The benefits of the Olympic Games may be numerous and long lasting. Chao Guo highlights the positive role of the 2008 Beijing Olympic Games in reducing the risks of both under- and over-nutrition of children in China.
Shortly after the Tokyo Olympic Games, the Beijing Winter Olympic Games and Paralympic Games were held in February 2022. Previously, public health experts had expressed great concerns over the safety of the Tokyo Olympic Games amid the COVID-19 pandemic and appealed for a global conversation on this issue (The Lancet 2021).
Mass gatherings have potential risks, especially amid a global health crisis. However, the benefits of the Olympic Games may be wide-ranging, including economic growth, urban development and expansion of sports infrastructure. They may also help improve public health services and risk management, public health surveillance and reporting systems (e.g. of air quality), as well as individual health awareness and behaviours. Several previous studies have investigated the association between the Olympic Games and health outcomes such as exposure to respirable particulate matter, adolescent psychological health, and asthma, but apparently none have studied the long-term association between the Olympic Games and child growth.
Underweight and overweight among Chinese children. A triple difference-in-difference analysis
In a recent study (Guo et al., 2022), we estimated the association between the 2008 Beijing Olympic Games (BOG) and child growth in China. We used the BOG as a natural experiment to capture the potential long-term effect of the Olympic Games on child growth at the population level. Individual-level data were obtained from the China Family Panel Studies (CFPS). Children aged 3–10 years during the survey window in 2014 and in 2018 were pooled into a dataset and included for analysis.
Exposure to the BOG was measured by triple difference-in-difference analysis. First, children aged 7–10 years were identified as the treated group, as they were born either before the 2008 BOG (in 2004–2007) if surveyed in CFPS wave 2014, or after the BOG (in 2008–2011) if surveyed in wave 2018. Children aged 3–6 years were identified as the control group, as they were born after the 2008 BOG in both survey waves. The difference observed between two waves within the control group (D1) can be interpreted as a common temporal change, due, for example, to the general socio-economic development. Conversely, the difference between two waves within the treated group (D2) includes this common trend plus the effect of being born either before or after the 2008 BOG. This means that the variation “caused” by being born after the 2008 BOG and not before can be identified through the difference between the treated group and control group in the difference between two waves (D2–D1).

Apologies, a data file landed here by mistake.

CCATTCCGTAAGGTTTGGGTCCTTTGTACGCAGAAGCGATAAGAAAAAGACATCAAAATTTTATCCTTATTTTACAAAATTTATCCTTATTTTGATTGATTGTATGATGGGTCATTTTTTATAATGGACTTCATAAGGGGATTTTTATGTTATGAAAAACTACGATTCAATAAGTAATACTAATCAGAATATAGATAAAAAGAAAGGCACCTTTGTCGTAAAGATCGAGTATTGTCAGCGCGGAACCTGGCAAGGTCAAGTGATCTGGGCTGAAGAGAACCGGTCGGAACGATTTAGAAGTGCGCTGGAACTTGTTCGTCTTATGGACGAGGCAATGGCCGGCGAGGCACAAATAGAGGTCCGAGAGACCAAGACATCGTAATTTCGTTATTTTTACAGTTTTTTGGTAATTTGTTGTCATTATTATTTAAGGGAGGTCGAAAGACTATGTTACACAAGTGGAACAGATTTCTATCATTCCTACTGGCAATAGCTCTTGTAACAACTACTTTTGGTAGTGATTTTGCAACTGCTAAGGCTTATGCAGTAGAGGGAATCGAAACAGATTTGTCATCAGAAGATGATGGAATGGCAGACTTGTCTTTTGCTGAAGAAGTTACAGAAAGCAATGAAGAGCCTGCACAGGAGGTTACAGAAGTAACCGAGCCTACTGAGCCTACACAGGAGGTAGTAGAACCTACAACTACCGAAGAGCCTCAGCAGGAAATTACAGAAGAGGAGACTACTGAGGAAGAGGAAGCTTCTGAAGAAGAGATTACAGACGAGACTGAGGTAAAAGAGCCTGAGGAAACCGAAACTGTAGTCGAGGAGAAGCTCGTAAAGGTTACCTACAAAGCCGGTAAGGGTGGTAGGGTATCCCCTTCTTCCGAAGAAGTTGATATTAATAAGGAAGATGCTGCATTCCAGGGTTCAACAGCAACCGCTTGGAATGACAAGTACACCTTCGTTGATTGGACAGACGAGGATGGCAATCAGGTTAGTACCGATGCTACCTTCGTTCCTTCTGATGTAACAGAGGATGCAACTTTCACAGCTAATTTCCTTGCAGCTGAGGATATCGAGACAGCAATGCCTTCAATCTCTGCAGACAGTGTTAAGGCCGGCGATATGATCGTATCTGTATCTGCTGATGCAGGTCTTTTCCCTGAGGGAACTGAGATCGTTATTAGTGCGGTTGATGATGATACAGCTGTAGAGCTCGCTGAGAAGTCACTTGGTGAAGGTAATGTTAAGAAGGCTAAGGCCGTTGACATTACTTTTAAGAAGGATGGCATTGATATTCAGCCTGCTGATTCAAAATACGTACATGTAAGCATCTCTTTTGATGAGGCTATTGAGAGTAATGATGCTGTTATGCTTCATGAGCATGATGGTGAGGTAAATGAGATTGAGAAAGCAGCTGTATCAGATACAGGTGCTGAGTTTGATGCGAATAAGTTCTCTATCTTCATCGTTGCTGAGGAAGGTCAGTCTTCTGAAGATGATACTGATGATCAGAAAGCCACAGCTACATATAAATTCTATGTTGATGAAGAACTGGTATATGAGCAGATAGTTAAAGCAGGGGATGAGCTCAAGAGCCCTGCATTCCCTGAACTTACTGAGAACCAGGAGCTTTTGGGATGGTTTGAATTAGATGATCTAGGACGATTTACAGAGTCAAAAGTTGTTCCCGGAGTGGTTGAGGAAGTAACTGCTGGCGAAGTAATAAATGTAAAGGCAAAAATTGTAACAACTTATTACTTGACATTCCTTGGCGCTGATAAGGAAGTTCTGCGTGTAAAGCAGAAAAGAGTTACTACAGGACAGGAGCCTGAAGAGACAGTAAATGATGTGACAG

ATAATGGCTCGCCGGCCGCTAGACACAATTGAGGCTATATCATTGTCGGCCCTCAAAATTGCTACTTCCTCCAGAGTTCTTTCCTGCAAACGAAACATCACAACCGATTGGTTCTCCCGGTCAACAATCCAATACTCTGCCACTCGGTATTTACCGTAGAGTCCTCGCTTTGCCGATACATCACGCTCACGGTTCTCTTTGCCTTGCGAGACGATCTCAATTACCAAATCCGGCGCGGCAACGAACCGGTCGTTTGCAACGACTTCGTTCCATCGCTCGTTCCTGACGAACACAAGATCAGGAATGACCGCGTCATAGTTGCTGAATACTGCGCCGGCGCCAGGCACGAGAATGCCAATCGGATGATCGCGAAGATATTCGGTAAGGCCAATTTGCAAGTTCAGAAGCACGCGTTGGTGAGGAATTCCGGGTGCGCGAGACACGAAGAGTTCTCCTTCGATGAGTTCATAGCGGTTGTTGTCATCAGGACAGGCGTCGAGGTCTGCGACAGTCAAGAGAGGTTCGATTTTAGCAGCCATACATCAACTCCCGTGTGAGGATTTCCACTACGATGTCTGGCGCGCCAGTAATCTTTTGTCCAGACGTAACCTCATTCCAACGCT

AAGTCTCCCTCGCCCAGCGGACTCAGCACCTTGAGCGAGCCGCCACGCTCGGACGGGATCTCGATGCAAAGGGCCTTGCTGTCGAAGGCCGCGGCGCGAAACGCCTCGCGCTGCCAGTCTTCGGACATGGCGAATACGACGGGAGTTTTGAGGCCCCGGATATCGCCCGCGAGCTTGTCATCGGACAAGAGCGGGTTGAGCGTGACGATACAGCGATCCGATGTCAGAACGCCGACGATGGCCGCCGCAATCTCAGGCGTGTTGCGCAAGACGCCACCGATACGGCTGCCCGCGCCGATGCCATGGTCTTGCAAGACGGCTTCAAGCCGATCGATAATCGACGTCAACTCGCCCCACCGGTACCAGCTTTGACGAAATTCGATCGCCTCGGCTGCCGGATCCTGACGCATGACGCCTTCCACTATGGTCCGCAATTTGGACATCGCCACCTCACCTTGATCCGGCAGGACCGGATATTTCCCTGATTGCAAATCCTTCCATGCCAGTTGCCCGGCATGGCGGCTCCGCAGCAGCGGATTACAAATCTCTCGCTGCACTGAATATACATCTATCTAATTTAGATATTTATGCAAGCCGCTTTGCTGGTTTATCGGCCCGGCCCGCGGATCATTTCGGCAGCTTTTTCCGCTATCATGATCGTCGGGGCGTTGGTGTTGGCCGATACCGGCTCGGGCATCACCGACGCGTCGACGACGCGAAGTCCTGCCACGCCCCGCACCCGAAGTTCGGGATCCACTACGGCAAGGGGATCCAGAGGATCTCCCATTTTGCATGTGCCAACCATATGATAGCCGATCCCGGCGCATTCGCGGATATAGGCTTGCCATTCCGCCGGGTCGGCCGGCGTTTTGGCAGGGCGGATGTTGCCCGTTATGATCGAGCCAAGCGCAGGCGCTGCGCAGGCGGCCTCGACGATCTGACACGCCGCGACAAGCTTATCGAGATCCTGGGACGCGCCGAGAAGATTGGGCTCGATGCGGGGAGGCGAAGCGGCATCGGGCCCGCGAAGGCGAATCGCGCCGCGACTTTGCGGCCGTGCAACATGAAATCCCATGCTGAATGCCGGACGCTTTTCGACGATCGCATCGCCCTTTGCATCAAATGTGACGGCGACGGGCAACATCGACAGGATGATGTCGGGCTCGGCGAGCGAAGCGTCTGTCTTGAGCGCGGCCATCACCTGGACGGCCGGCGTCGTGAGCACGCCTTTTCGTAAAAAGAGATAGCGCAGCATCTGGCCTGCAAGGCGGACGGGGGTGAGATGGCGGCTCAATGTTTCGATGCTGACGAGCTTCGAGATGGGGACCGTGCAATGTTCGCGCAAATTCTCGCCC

Additionally, although the Olympic Games is an event of national and even world significance, we assume that it affected mainly those living close to the venue of the Games and its surrounding areas. The host city of the 2008 BOG was Beijing, together with five mainland cities: Shanghai, Tianjin, Shenyang (Liaoning province), Qinhuangdao (Hebei province) and Qingdao (Shandong province), as co-host cities. (Hong Kong, the sixth co-host city, was not included in our analysis due to data limitations.) We thus categorised the areas of residence of our child participants into a binary variable: BOG areas or non-BOG areas. The rate of child growth is not the same at 3–6 years or at 7–10 years, and this is something that the D2–D1 estimator mentioned above does not control for. However, we can assume that the trend differential of the two groups of children is the same in BOG and in non-BOG areas. Thus, the association between the BOG and child growth can be identified through the difference between areas in difference between age groups in difference between waves: (D3–D2–D1), or DDD.